News - Harvard Gazette

What Russia wants

| Sep. 20, 2016

What does Vladimir Putin really want? It may sound like an easy question, or maybe a setup for a bad joke. But according to John Beyrle, a former U.S. ambassador to Russia who spoke Monday evening at a Harvard Institute of Politics roundtable on that nation and its leader, it’s a crucial question for the next White House occupant to understand.

What Putin wants, said Beyrle, is respect, and he can choose startling ways of getting it.

“Our nuclear relationship with Russia is the main existential issue,” Beyrle told the Harvard Kennedy School panel on “Challenges for the Next President: The Crisis With Russia.” “Putin has boasted about Russia’s nuclear might, so the taboo of using one’s nuclear arsenal as a bragging point has been broken. That should give us all pause. Most people wouldn’t understand the details of a modern nuclear arsenal, but they do understand a senior Russian official who boasts the ability to reduce the U.S. to rubble.”

As moderator and former CNN Moscow bureau chief Jill Dougherty pointed out, circumstances in Russia can change by the day, with the weekend’s Syrian ceasefire and legislative election as the most recent examples. Yet the panelists agreed that the next U.S. president needs most of all to understand Russia’s overall mindset.

Panelist Maxim Boycko, a visiting lecturer in economics at Harvard, pointed out that the main lesson of last weekend’s legislatives election wasn’t that Putin seized more power, but that only about half of the populace voted. That indicates a certain apathy setting in during the Putin era. “I wouldn’t say that Putin is the problem or the solution; he is a fact. If you look at the Yeltsin and the Gorbachev eras, there was a sense that the Soviet Union was opening up. That’s not something we see anymore.”

The two principal U.S. presidential candidates have far different approaches to Russia. Donald Trump has made headlines by speaking well of Putin, while Hillary Clinton has taken more of a hard-line, “almost a macho approach,” as Dougherty put it. Yet the panelists emphasized that the choice doesn’t boil down to one candidate wanting to appease Russia and one wanting to confront it. Beyrle said Putin wants to be understood, not necessarily to be coddled. And while Trump has proclaimed admiration for Putin, that’s not the same thing as offering a coherent strategy.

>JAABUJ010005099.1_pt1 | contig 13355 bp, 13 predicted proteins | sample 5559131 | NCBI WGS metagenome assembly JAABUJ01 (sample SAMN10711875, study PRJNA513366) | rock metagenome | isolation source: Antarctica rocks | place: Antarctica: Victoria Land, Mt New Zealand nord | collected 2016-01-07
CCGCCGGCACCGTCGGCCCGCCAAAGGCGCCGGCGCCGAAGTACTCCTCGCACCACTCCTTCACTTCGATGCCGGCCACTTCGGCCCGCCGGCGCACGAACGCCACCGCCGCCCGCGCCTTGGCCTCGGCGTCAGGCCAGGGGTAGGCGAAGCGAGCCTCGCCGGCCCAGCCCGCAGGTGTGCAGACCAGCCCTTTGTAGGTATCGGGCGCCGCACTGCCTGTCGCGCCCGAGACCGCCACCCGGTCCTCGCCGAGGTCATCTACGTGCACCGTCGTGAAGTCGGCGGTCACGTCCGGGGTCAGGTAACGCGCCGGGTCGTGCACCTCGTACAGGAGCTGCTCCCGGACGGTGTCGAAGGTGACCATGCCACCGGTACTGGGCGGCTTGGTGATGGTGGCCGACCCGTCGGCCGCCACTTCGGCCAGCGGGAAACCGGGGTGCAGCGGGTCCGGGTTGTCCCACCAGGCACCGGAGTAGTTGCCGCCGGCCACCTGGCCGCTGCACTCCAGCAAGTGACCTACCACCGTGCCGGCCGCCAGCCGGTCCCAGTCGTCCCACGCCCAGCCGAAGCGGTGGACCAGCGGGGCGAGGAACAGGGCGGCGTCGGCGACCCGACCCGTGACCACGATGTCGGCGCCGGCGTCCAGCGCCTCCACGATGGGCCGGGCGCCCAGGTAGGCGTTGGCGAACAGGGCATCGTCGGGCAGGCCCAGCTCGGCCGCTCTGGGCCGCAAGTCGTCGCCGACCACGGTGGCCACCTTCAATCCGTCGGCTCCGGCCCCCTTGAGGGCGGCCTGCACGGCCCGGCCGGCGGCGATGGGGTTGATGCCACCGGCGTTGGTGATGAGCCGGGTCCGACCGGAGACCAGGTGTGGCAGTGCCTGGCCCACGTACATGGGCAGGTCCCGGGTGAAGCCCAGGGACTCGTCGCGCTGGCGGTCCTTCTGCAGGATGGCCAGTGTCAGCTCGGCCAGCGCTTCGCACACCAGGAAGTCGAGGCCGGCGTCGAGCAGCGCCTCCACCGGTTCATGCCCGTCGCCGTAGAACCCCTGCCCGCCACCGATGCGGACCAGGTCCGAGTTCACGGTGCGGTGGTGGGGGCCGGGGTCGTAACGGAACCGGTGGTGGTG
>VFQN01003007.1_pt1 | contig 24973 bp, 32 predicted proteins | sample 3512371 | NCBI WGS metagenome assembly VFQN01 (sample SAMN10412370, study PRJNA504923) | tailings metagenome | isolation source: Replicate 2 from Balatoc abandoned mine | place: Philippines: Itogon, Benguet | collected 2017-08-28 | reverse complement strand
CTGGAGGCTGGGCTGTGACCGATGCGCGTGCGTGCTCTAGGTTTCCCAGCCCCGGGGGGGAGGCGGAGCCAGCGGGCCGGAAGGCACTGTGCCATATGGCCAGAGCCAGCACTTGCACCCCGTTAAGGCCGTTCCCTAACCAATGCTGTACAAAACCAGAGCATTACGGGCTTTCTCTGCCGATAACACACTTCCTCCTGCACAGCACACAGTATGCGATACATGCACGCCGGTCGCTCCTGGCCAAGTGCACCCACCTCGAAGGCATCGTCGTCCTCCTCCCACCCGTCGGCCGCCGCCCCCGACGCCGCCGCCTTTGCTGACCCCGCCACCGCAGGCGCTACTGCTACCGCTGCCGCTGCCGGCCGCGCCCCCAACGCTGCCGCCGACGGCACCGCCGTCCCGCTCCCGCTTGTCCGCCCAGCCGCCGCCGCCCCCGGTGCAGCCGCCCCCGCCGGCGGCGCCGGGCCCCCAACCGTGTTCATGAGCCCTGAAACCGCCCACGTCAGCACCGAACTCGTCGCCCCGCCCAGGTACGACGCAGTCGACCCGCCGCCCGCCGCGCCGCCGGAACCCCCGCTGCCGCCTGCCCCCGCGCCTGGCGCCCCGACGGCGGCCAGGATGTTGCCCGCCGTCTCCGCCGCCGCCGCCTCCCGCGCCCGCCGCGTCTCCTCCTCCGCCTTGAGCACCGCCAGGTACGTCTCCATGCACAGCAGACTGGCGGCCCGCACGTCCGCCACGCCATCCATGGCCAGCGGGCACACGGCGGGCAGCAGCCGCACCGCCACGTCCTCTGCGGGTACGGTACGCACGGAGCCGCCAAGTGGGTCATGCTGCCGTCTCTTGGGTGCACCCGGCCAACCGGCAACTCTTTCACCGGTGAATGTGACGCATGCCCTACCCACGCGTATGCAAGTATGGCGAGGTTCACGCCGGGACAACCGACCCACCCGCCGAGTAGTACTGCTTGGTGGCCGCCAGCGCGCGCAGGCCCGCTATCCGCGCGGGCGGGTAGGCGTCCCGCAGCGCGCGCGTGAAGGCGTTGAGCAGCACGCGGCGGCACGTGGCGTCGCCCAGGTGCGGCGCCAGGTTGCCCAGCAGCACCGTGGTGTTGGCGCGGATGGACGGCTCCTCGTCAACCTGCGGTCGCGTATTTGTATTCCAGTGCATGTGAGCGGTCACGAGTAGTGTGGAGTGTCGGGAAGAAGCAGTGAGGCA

It wouldn’t hurt, Boycko suggested, for the two nations’ leaders to have a personal relationship. “It’s very hard for me to comment on Donald Trump, but the personal aspect is quite important. The question is how the two interests can be aligned with each other, and that starts with a deep understanding of the other side — what it is that the other side needs from this relationship. Whichever candidate can do that better would have the best chance of improving the relationship.”

Beyrle noted that Putin’s ties with the United States have been somewhat aggressive dating from his first meeting with President Obama, when he laid out a “tremendous list of grievances.” The narrative of Putin’s reign, Beyrle said, involves righting wrongs that he believes were done when the Soviet Union fell apart, its satellite nations drifted away, and NATO strengthened. “He and the people around him want a say in the major international issues, and they feel they’ve lost that.”

Beyrle rejected the notion that Russian leadership would necessarily be friendlier to Trump’s approach.

“I can’t discern any coherent foreign policy out of Mr. Trump,” Beyrle said, and he suggested that the Kremlin can’t either. “The things Mr. Trump says may be pleasing to them, but they don’t know anything about his policies. Secretary Clinton by contrast has a well-defined policy that has been spelled out. It’s likely that the Kremlin would rather deal with that than with the unknown quantity of Trump.”

In a question-and-answer session afterward, Dougherty discussed another contributing factor: the television network RT (formerly Russia Today), and its rather dark impact on the Russian mindset. “The anchors are young, so it looks like a regular television network. But I believe their mission is to undermine and attack Western democracy and the belief that it can work. The message is ‘Everybody lies. Maybe we lie, but the Americans lie too.’ So it’s meant to undermine faith in anything. That’s dangerous and nihilistic. But in the context of social media, it works.”

For more information on this publication: Belfer Communications Office
For Academic Citation: Brett Milano. “What Russia wants.” News, Harvard Gazette, September 20, 2016.